ShareThis Page
Music

Gabby Barrett 'honored' to sing at national tree-lighting event, meet Trump

| Friday, Nov. 30, 2018, 11:03 a.m.
Munhall native Gabby Barrett sang “The First Noel” at the 2018 National Christmas Tree Lighting on Nov. 28 in Washington, D.C., then met briefly with President Donald Trump and First Lady Melania Trump.
Getty Images
Munhall native Gabby Barrett sang “The First Noel” at the 2018 National Christmas Tree Lighting on Nov. 28 in Washington, D.C., then met briefly with President Donald Trump and First Lady Melania Trump.
Singer Gabby Barrett’s father, Blase Barrett, snapped a photo of his daughter taking a selfie at the 2018 National Christmas Tree Lighting on Nov. 28 in Washington, D.C., where the “American Idol” veteran and Munhall native sang “The First Noel.”
Singer Gabby Barrett’s father, Blase Barrett, snapped a photo of his daughter taking a selfie at the 2018 National Christmas Tree Lighting on Nov. 28 in Washington, D.C., where the “American Idol” veteran and Munhall native sang “The First Noel.”

When Pittsburgh’s own Gabby Barrett received an email invitation from the White House, she thought it was a hoax.

“They emailed Gabby and at first we thought it was fake,” says Blase Barrett, Gabby’s dad.

It wasn’t.

Gabby visited the White House with her dad for the first time, as a guest performer during The 2018 National Christmas Tree Lighting on Nov. 28.

She performed a Christmas classic, “The First Noel,” in “very cold” weather, she says— meeting briefly with President Donald Trump and First Lady Melania Trump.

She says she was “honored” to perform for the president.

“This was an amazing opportunity to represent America and the Lord,” Barrett texted today from Georgia, where she is currently on tour.

“We met all different types of people there. There was so much love it blew me away,” Barrett said.

Blase Barrett says the president extended a personal compliment.

“He told me I did a good job as a father,” Blase said.

Prior to the tree-lighting, a black limousine picked up Gabby, whisking her away to hair and make-up stylists provided by the White House. She donned a white coat and patriotic red.

Cameras and cell phones were not allowed inside the White House, which Gabby described as “absolutely beautiful.”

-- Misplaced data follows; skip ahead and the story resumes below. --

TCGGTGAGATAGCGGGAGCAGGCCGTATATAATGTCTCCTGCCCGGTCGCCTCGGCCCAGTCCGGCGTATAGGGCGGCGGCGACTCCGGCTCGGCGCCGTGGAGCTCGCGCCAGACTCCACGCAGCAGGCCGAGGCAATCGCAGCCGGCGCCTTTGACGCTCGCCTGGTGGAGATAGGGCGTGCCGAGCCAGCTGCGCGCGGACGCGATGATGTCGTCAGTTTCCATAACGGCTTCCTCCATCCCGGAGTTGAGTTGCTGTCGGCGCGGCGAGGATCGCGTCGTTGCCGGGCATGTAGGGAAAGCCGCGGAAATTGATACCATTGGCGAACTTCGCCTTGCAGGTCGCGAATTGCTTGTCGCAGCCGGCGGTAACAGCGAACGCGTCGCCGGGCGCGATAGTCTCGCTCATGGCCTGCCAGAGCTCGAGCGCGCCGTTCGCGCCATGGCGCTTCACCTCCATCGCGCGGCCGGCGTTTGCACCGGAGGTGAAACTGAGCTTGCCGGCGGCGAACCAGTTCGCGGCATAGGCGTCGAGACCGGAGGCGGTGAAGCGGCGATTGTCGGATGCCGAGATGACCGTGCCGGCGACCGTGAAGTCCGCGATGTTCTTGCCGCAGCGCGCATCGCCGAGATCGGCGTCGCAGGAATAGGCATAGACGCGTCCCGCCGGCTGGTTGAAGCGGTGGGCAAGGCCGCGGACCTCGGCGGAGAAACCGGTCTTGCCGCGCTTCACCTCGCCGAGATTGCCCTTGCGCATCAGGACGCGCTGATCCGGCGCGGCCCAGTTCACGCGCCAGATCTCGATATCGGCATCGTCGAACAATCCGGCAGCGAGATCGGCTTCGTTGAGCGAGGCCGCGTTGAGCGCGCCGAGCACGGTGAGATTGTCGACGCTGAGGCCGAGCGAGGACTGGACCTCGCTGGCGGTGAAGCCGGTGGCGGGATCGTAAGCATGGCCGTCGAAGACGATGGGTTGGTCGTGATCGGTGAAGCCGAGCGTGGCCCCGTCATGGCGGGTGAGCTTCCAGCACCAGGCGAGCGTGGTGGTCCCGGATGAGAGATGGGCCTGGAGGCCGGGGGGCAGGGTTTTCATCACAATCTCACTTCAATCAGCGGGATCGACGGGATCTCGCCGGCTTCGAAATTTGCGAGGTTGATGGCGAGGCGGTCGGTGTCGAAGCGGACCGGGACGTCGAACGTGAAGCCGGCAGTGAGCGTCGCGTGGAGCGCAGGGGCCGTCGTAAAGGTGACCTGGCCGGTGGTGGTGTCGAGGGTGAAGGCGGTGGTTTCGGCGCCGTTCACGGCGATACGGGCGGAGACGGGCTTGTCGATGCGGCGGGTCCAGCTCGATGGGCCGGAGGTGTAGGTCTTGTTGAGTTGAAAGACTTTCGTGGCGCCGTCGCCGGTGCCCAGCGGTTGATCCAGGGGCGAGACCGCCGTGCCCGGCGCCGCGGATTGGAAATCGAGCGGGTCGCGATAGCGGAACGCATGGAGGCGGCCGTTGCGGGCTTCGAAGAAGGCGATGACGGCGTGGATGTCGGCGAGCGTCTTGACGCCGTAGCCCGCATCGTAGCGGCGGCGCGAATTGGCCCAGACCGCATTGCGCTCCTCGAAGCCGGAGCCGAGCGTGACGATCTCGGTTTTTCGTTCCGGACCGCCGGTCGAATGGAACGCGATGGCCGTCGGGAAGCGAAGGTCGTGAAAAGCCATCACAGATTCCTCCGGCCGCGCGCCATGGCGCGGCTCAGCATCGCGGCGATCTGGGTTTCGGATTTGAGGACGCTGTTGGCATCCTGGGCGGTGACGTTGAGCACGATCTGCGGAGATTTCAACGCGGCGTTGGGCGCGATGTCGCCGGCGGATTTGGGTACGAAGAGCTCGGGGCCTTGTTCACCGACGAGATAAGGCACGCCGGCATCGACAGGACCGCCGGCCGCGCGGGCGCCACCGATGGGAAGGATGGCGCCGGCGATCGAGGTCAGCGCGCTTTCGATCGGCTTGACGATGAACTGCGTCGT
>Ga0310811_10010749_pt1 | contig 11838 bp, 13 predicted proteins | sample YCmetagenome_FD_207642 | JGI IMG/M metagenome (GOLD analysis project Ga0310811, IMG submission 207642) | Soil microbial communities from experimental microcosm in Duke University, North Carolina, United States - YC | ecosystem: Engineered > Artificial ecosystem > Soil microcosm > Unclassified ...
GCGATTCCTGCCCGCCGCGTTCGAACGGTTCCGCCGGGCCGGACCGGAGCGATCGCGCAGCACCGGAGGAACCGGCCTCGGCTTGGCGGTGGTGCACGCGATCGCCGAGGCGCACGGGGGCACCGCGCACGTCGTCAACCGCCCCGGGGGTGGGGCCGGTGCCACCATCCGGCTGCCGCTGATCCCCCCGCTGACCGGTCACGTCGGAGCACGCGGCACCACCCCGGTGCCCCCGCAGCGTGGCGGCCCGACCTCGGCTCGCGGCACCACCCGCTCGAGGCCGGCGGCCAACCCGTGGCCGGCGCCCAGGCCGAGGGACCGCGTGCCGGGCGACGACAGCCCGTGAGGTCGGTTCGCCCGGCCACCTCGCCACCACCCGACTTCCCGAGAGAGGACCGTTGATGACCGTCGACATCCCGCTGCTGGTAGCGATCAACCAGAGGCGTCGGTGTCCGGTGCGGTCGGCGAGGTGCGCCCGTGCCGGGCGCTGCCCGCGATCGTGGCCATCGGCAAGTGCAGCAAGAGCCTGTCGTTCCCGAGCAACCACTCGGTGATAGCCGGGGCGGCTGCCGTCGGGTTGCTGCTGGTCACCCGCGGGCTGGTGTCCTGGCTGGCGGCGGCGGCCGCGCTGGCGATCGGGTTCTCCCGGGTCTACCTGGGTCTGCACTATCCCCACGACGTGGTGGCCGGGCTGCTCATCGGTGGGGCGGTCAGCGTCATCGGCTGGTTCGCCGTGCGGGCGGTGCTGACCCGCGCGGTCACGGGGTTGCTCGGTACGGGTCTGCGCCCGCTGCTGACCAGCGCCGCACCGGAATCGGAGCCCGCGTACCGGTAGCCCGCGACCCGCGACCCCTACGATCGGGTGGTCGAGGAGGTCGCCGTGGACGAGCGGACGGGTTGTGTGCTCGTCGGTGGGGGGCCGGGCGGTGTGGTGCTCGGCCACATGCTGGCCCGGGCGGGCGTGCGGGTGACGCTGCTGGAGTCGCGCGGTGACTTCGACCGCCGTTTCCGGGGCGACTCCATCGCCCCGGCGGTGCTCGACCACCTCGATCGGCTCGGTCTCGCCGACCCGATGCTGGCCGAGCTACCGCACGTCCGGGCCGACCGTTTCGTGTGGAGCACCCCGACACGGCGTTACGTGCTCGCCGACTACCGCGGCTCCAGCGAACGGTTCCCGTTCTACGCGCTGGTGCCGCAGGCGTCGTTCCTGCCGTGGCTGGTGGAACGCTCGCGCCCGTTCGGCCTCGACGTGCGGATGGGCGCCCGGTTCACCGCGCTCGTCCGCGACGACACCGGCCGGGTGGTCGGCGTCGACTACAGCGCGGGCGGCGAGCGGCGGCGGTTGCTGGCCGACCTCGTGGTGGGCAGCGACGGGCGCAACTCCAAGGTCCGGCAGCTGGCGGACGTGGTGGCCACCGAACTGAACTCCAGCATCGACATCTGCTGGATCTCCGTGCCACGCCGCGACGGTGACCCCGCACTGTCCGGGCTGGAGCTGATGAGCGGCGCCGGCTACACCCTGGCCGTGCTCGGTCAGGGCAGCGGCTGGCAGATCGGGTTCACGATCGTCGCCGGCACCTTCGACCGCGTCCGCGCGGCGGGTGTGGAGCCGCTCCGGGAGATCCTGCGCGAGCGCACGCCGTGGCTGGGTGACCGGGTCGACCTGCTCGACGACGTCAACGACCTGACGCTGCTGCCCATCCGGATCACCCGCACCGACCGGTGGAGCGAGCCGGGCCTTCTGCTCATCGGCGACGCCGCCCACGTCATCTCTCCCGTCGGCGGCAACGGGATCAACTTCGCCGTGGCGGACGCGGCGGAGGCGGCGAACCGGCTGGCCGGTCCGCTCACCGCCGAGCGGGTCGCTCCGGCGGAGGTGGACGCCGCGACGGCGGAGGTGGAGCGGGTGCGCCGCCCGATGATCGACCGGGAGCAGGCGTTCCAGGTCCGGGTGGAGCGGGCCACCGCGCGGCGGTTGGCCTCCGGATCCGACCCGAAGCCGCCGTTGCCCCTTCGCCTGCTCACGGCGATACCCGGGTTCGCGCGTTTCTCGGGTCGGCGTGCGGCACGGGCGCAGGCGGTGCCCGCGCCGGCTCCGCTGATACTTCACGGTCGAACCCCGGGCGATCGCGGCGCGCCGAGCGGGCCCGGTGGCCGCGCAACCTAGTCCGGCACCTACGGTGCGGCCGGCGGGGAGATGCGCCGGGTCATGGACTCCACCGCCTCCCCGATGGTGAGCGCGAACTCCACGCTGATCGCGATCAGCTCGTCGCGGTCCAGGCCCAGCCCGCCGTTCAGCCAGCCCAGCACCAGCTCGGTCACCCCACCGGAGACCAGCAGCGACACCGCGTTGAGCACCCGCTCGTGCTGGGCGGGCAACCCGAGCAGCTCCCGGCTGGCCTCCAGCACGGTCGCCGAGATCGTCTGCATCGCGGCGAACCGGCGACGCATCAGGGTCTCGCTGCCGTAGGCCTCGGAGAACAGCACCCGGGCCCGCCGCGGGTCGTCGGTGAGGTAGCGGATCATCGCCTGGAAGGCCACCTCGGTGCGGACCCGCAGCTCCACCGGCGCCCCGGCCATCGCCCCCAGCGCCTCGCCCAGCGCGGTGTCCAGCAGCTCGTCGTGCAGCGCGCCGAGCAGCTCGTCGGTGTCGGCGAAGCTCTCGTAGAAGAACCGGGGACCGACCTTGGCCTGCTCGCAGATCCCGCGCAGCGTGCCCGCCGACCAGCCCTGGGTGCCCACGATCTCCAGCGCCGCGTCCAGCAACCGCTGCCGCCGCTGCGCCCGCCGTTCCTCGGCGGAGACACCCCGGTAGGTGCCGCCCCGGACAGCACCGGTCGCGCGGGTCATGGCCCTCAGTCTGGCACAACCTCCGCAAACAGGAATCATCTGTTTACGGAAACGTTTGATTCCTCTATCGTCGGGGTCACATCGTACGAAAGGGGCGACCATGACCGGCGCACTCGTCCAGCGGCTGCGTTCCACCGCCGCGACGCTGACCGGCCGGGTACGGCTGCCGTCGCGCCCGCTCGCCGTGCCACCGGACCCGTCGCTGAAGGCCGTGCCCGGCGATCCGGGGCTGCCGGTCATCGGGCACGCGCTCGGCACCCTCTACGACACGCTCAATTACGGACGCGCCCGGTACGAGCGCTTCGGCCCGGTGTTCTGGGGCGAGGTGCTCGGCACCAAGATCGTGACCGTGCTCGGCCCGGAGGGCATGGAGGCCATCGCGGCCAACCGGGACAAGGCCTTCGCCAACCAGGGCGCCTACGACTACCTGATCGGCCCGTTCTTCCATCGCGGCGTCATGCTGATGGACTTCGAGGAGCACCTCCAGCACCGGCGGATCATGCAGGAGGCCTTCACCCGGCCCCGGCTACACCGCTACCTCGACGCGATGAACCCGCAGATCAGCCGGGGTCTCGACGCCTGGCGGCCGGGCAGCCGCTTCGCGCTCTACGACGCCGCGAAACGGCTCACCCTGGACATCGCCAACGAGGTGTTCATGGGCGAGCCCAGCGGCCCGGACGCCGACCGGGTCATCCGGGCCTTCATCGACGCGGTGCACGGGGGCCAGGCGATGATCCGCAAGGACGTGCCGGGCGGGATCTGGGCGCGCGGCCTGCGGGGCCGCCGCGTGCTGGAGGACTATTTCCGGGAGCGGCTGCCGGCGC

Dad says Gabby was very nervous performing.

“Normally Gabby isn’t nervous but this was the leader of the free world,” Blase says.

Busier than ever

The “American Idol” finalist is busier than ever.

Gabby, 18, is currently on a nationwide “Laps Around The Sun Tour” with Chris Lane.

“Sometimes coming in third is better than first,” Blase says. “She is writing new music with Nashville’s biggest writers — Carrie Underwood songwriters and Grammy-nominated songwriters. She is releasing a new single in January.”

For Blase, the White House performance was memorable for an admittedly proud dad.

“I had tears flowing,” Blase said.

The 2018 National Christmas Tree Lighting will be broadcast at 10 p.m. Dec. 2 on REELZ and Ovation. Check listings for other air times.

Joyce Hanz is a Tribune-Review contributing writer.

TribLIVE commenting policy

You are solely responsible for your comments and by using TribLive.com you agree to our Terms of Service.

We moderate comments. Our goal is to provide substantive commentary for a general readership. By screening submissions, we provide a space where readers can share intelligent and informed commentary that enhances the quality of our news and information.

While most comments will be posted if they are on-topic and not abusive, moderating decisions are subjective. We will make them as carefully and consistently as we can. Because of the volume of reader comments, we cannot review individual moderation decisions with readers.

We value thoughtful comments representing a range of views that make their point quickly and politely. We make an effort to protect discussions from repeated comments either by the same reader or different readers

We follow the same standards for taste as the daily newspaper. A few things we won't tolerate: personal attacks, obscenity, vulgarity, profanity (including expletives and letters followed by dashes), commercial promotion, impersonations, incoherence, proselytizing and SHOUTING. Don't include URLs to Web sites.

We do not edit comments. They are either approved or deleted. We reserve the right to edit a comment that is quoted or excerpted in an article. In this case, we may fix spelling and punctuation.

We welcome strong opinions and criticism of our work, but we don't want comments to become bogged down with discussions of our policies and we will moderate accordingly.

We appreciate it when readers and people quoted in articles or blog posts point out errors of fact or emphasis and will investigate all assertions. But these suggestions should be sent via e-mail. To avoid distracting other readers, we won't publish comments that suggest a correction. Instead, corrections will be made in a blog post or in an article.

click me